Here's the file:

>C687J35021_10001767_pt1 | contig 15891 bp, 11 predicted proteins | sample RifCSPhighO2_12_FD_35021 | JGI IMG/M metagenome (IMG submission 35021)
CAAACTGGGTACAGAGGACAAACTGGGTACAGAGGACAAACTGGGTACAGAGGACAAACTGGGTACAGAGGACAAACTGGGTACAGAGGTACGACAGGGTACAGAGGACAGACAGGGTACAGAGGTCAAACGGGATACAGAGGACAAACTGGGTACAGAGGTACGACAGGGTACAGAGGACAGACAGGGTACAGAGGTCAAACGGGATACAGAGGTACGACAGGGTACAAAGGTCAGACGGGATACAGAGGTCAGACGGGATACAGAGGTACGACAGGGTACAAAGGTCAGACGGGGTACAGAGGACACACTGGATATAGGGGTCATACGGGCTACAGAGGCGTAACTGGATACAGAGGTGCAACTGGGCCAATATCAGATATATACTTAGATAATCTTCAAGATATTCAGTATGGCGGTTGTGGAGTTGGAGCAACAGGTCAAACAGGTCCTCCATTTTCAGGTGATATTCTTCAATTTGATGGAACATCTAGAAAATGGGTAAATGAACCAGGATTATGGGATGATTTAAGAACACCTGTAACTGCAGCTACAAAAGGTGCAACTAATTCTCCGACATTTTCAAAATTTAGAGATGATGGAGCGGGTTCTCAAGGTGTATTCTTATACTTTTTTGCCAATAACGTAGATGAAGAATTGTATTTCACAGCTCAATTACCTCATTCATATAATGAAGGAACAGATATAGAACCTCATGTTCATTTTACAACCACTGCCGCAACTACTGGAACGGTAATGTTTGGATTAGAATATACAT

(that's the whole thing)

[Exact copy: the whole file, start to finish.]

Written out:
>C687J35021_10001767_pt1 | contig 15891 bp, 11 predicted proteins | sample RifCSPhighO2_12_FD_35021 | JGI IMG/M metagenome (IMG submission 35021)
CAAACTGGGTACAGAGGACAAACTGGGTACAGAGGACAAACTGGGTACAGAGGACAAACTGGGTACAGAGGACAAACTGGGTACAGAGGTACGACAGGGTACAGAGGACAGACAGGGTACAGAGGTCAAACGGGATACAGAGGACAAACTGGGTACAGAGGTACGACAGGGTACAGAGGACAGACAGGGTACAGAGGTCAAACGGGATACAGAGGTACGACAGGGTACAAAGGTCAGACGGGATACAGAGGTCAGACGGGATACAGAGGTACGACAGGGTACAAAGGTCAGACGGGGTACAGAGGACACACTGGATATAGGGGTCATACGGGCTACAGAGGCGTAACTGGATACAGAGGTGCAACTGGGCCAATATCAGATATATACTTAGATAATCTTCAAGATATTCAGTATGGCGGTTGTGGAGTTGGAGCAACAGGTCAAACAGGTCCTCCATTTTCAGGTGATATTCTTCAATTTGATGGAACATCTAGAAAATGGGTAAATGAACCAGGATTATGGGATGATTTAAGAACACCTGTAACTGCAGCTACAAAAGGTGCAACTAATTCTCCGACATTTTCAAAATTTAGAGATGATGGAGCGGGTTCTCAAGGTGTATTCTTATACTTTTTTGCCAATAACGTAGATGAAGAATTGTATTTCACAGCTCAATTACCTCATTCATATAATGAAGGAACAGATATAGAACCTCATGTTCATTTTACAACCACTGCCGCAACTACTGGAACGGTAATGTTTGGATTAGAATATACAT